Your van is a mobile advertising hoarding for your business, but are you making the most of it?
Poor livery can damage your business’s credibility in the eyes of customers and potential clients. And research suggests that more than 3000 people an hour see a sign-written vehicle operating in a busy area.
So how can you ensure your van signwriting is doing a good job in raising your company’s identity, boosting your marketplace profile and generating a significant number of inquiries?
There are some golden rules you can follow to guarantee your vehicle graphics stand out.
- Be sure that the text is clear and easily readable. Too much small text is difficult to read, particularly while a vehicle is on the move.
- The number of ‘contact points’ within the graphic should be kept to a minimum. Most people reading will also be on the move, so an easy-to-remember response number or address is paramount.
- The back of the van is the the best place for text as information about you business can be read by those behind.
- Avoid including too much information or clutter within the graphic. It’s difficult to read and could be a serious distraction for other drivers.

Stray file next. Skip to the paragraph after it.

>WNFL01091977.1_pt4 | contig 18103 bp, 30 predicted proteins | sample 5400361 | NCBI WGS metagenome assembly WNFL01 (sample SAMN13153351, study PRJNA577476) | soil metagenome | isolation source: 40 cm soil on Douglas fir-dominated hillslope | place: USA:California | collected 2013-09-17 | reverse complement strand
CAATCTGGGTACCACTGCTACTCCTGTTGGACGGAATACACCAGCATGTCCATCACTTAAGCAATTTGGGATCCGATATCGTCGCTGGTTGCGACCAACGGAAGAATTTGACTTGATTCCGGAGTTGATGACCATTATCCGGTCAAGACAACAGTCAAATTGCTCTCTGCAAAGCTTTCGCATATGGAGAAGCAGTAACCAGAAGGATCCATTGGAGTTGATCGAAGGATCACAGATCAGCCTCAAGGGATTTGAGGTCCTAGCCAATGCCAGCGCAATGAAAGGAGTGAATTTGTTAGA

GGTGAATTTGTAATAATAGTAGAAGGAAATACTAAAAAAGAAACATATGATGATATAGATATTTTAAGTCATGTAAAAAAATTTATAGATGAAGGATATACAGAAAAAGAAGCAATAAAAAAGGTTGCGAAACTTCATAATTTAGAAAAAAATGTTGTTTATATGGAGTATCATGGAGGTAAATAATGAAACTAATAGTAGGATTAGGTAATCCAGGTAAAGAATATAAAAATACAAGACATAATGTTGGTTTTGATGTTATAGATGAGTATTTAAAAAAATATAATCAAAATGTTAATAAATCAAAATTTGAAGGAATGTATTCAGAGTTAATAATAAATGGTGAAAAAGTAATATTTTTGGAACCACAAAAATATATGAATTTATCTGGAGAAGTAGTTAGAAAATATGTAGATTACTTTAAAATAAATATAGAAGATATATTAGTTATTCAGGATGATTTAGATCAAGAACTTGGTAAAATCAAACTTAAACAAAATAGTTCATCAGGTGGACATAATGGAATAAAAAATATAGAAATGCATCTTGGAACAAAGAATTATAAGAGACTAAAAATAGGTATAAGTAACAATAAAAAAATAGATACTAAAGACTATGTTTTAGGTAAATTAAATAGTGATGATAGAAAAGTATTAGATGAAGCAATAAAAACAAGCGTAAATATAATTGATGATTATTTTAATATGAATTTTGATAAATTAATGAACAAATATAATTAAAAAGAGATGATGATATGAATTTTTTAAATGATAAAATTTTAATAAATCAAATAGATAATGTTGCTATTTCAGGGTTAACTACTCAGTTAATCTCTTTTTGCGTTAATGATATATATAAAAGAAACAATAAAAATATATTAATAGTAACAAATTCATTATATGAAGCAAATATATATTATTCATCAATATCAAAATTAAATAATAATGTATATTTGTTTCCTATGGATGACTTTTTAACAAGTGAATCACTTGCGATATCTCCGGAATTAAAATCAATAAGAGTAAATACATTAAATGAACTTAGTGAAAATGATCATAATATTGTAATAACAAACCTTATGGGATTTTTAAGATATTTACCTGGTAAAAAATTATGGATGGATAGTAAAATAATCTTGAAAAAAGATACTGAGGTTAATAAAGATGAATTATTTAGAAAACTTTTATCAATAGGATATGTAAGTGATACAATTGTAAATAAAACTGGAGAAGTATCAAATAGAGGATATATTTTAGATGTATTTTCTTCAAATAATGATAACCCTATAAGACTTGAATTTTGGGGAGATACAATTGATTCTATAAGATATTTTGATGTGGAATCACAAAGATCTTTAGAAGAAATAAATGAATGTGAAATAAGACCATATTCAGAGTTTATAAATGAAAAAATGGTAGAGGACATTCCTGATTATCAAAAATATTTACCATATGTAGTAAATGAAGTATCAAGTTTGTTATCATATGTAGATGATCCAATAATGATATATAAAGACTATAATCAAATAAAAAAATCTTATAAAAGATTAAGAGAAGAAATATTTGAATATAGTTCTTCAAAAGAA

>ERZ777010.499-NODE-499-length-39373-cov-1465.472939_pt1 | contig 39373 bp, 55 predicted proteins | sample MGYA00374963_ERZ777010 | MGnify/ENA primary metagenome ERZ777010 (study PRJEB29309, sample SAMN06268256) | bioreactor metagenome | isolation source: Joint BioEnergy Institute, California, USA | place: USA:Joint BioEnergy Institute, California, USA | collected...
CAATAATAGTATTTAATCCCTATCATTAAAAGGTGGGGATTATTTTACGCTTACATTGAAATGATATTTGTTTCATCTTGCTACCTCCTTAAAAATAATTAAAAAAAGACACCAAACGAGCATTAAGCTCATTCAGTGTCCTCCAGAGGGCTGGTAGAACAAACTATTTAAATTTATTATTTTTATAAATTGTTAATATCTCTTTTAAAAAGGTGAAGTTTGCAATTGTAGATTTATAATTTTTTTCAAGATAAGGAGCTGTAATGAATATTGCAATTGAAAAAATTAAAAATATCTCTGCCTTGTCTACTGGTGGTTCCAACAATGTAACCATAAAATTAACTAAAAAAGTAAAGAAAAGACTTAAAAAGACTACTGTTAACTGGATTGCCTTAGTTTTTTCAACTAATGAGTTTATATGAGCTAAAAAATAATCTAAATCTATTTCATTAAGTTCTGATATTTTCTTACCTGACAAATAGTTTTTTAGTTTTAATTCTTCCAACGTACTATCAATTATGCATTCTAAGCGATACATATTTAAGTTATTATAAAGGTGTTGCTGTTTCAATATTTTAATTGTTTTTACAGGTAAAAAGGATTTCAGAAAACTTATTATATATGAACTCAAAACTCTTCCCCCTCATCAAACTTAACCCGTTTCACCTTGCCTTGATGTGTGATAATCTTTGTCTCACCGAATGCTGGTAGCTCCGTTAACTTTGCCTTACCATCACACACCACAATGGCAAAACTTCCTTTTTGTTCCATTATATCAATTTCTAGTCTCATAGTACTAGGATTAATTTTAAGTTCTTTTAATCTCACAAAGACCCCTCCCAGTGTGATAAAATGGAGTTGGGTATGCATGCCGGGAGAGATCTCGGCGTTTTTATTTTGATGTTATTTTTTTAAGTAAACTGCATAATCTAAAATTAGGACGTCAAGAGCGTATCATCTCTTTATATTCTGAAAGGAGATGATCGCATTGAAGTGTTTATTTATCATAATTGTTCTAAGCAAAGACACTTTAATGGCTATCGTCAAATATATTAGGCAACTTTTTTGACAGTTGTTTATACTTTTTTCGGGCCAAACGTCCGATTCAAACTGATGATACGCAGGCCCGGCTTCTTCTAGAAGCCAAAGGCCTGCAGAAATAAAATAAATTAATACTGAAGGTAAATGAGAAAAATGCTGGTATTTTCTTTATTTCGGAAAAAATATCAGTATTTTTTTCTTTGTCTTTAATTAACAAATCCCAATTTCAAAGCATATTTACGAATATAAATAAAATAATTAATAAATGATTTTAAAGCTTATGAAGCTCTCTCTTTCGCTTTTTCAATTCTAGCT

- Less is more: text should be contained within a 15% margin from the sides of the working area, such as a van’s ‘box’ or doors.
- Complicated designs that can present difficulties in matching reprints if a vehicle is damaged are best avoided.
- Most marketing designs require vibrant colours with vivid contrasts; so don’t use dark colours on dark vehicles.
- Ensure the correct vinyl is used for the job required. This depends on how the vehicle is used, the recess depth of the panels to which the livery is being applied and how long the graphics are expected to remain on the vehicle.
- When it comes to choosing a graphics company, while competitive price is important, but so is value for money. The vehicle wrapping and graphics industry is unregulated so visit potential suppliers, analyse their work and, if possible, speak to existing customers.
Striking imagery means colourful creative artwork and photos, but the result should not be a cluttered vehicle wrap that is difficult to read.
Equally, costs need to be very carefully analysed. Not just the initial cost, but repair costs if a vehicle carrying a wrapping or livery is involved in a crash and removal costs at de-fleet time.